They were supposed to have dinner that night, but the plans changed because The Artist needed to finish something in the office. Hence, after several few hours later, he just went to The Artist’s flat and they enjoyed a few glasses of wine.

He handed the gift to The Artist and he was reciprocated with big a smile.

The Artist… a debonair, witty, confident, strong and independent. Just like Prada.

And then there was the trip to The Artist’s hometown. The plane ride was almost two hours.

He wanted to cancel the trip one month before, but The Artist convinced him, telling him that it’s going to be a good one. And being a spontaneous guy, he agreed.

He spent one week in The Artist’s hometown. They were together most of the time. Although it wasn’t his first time in the city, it was an exciting experience for him – being with The Artist the whole day, listening to The Artist’s endless stories, their mocking at each other, their agreement and disagreement, the laughs that have been a regular in their every conversation, the smile, yes that smile. And just the thought of owning time… a time spent with The Artist, that is, which was his idea of bliss.

He skipped work that week, but it didn’t matter. It was one of the few times when he could spend more time with The Artist.

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They went around the city from morning until evening. They shared several meals together, finished several glasses of cocktails almost every night, and of course, enjoyed each other’s company. That’s the only thing he’s sure of and he wanted everything to last forever.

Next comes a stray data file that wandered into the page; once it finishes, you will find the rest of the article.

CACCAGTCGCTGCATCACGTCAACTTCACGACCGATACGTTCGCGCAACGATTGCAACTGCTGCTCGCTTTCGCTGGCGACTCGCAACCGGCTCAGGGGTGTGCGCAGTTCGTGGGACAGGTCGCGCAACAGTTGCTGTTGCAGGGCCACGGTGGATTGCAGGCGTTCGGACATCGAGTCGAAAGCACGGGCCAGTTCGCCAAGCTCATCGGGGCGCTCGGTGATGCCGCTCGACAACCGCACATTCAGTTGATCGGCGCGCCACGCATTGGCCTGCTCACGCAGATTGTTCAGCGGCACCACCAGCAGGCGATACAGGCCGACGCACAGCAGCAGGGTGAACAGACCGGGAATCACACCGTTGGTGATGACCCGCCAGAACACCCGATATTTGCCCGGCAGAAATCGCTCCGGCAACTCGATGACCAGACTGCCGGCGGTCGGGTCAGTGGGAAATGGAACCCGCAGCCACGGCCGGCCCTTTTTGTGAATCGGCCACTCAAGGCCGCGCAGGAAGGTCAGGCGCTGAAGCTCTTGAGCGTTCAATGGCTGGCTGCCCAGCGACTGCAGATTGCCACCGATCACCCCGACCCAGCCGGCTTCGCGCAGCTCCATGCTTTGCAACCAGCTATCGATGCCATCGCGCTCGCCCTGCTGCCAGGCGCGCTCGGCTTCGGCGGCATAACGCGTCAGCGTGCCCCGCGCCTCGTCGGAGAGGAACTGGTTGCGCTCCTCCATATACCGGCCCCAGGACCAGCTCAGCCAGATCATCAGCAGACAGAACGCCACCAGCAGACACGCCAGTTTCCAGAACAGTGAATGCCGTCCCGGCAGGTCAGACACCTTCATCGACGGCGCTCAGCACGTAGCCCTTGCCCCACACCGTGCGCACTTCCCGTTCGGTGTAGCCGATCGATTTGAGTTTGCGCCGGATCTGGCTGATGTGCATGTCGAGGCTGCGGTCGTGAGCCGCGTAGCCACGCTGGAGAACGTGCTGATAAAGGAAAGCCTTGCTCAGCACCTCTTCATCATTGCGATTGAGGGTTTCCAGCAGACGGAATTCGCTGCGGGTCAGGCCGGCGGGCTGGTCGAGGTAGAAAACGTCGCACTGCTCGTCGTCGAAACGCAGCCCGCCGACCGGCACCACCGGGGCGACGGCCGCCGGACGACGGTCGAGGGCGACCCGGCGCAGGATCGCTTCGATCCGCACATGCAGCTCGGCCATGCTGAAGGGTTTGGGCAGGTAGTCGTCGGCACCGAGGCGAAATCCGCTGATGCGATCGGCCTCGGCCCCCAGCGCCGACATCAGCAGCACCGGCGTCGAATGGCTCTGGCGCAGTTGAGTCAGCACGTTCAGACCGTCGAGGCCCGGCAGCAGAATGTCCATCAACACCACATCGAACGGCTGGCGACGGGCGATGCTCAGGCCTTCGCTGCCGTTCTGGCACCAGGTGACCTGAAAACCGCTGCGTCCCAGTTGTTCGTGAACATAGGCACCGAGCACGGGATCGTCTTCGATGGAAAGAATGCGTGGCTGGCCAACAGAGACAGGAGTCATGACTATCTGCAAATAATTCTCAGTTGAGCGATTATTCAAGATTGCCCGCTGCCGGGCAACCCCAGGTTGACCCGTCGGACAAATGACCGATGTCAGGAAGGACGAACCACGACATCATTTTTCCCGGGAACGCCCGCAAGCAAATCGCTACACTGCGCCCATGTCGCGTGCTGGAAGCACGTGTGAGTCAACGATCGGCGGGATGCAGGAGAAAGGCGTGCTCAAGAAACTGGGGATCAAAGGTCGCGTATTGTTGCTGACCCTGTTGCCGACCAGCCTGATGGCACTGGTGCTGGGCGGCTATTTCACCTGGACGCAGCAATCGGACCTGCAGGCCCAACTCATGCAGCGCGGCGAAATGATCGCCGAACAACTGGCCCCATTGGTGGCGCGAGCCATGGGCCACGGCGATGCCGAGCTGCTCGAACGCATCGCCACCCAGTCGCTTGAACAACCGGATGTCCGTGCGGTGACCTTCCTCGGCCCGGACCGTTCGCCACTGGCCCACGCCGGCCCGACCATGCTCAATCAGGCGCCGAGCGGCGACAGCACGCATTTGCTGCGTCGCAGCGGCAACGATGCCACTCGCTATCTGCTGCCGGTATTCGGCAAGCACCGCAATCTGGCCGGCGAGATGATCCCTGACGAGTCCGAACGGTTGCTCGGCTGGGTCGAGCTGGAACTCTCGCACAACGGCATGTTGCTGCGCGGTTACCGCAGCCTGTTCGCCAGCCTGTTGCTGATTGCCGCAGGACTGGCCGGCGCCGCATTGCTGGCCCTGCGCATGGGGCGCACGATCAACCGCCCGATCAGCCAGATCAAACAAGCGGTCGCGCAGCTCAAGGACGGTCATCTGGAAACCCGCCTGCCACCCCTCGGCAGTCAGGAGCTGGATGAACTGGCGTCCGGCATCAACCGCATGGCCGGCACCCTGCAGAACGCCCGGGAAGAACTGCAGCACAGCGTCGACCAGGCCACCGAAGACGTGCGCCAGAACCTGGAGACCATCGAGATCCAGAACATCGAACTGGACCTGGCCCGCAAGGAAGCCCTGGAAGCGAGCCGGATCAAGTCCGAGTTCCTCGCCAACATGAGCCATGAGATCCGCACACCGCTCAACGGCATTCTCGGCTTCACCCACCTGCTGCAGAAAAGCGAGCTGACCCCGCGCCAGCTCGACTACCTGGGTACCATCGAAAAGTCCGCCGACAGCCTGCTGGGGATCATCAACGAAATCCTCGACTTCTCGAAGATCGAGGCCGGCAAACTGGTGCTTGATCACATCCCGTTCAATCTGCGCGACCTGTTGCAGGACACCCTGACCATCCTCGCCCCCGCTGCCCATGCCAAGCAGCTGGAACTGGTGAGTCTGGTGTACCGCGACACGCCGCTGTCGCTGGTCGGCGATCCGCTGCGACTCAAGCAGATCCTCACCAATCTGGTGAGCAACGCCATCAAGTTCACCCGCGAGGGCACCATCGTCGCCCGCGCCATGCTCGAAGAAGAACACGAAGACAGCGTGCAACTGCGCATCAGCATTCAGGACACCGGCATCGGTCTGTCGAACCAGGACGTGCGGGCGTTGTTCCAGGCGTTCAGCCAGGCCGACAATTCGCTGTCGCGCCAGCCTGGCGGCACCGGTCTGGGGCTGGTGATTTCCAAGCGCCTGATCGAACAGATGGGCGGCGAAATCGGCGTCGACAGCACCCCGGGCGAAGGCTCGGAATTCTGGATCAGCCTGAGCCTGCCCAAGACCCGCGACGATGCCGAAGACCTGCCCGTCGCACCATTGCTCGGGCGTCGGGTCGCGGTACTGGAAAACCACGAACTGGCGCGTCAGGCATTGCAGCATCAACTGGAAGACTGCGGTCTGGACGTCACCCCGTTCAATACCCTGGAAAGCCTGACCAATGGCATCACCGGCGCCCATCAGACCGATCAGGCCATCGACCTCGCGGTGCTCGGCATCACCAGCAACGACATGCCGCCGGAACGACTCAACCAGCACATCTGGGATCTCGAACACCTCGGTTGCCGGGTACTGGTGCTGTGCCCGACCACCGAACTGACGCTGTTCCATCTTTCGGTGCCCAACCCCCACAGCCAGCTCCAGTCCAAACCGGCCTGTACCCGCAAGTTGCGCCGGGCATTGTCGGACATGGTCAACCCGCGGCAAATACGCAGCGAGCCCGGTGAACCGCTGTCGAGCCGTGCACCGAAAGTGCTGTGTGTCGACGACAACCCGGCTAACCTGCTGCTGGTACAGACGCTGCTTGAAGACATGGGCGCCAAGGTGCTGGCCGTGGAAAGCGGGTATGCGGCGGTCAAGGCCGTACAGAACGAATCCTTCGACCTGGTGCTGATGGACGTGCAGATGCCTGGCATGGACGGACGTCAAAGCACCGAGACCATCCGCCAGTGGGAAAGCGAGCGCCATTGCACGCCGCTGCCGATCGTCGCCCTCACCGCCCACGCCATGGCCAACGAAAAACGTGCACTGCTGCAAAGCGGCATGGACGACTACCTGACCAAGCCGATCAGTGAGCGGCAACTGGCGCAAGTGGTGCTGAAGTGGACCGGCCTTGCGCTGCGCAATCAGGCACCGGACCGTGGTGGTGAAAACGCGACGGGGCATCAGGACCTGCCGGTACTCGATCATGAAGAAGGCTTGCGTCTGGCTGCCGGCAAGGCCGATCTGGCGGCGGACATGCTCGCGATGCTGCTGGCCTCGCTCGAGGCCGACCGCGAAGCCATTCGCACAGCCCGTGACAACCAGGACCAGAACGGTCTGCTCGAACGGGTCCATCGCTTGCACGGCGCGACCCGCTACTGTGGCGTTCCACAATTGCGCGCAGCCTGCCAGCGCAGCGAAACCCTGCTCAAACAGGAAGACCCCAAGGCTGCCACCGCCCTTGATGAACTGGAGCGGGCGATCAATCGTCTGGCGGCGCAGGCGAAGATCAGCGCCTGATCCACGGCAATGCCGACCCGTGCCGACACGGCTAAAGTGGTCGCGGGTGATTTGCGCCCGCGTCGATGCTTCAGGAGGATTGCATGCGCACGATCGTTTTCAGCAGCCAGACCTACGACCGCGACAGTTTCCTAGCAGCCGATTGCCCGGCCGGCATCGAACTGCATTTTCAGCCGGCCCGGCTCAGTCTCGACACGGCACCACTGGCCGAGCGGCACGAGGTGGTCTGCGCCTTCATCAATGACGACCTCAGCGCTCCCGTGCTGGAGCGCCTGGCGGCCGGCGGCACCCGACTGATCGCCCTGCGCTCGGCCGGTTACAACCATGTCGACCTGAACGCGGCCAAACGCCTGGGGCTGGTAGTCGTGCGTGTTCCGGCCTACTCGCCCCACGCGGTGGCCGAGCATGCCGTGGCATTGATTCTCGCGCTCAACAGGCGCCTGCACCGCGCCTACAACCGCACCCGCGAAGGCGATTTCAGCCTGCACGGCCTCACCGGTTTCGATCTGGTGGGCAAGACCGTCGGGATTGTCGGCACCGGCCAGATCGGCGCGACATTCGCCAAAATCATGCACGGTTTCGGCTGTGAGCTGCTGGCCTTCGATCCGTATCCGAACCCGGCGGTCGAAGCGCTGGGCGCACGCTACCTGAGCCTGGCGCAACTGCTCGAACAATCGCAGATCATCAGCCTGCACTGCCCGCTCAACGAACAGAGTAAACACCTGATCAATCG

But then came his last day, his last night in the city, he had to go back to Manila. The Artist will fly back the next day. Had he known about The Artist’s schedule he would have adjusted his.

It felt like it was one of those vacations where you meet someone special and after the vacation ends, the connection, the spark, the rapport would also end.

The thought of losing the feeling scared him.

Some of his friends told him that he went overboard when he went to The Artist’s hometown and when he bought that Prada gift. But when will one know if what he’s doing is enough? Shouldn’t we continue doing the things that make us happy despite the odds?

After 92 days, everything remained the same. It was a good thing and was also a bad thing. He didn’t know if it was him or the situation, or it was just a kneejerk reaction from The Artist after he saw him displaying good intentions and all.

Were the gestures he showed for several months amounted to nothing? Or was it maybe because The Artist doesn’t really understand the meaning of his gestures? And will it really be the last grand gesture?

Living life a day at a time – and writing about it, is what Patrick King believes in. A media man, he does not only write (for print) and produce (for a credible show of a local giant network), but – on occasion – goes behind the camera for pride-worthy shots (hey, he helped make Bahaghari Center’s "I dare to care about equality" campaign happen!). He is the senior associate editor of OutrageMag, with his column, "Suspension of Disbelief", covering anything and everything. Whoever said business and pleasure couldn’t mix (that is, partying and working) has yet to meet Patrick King, that’s for sure!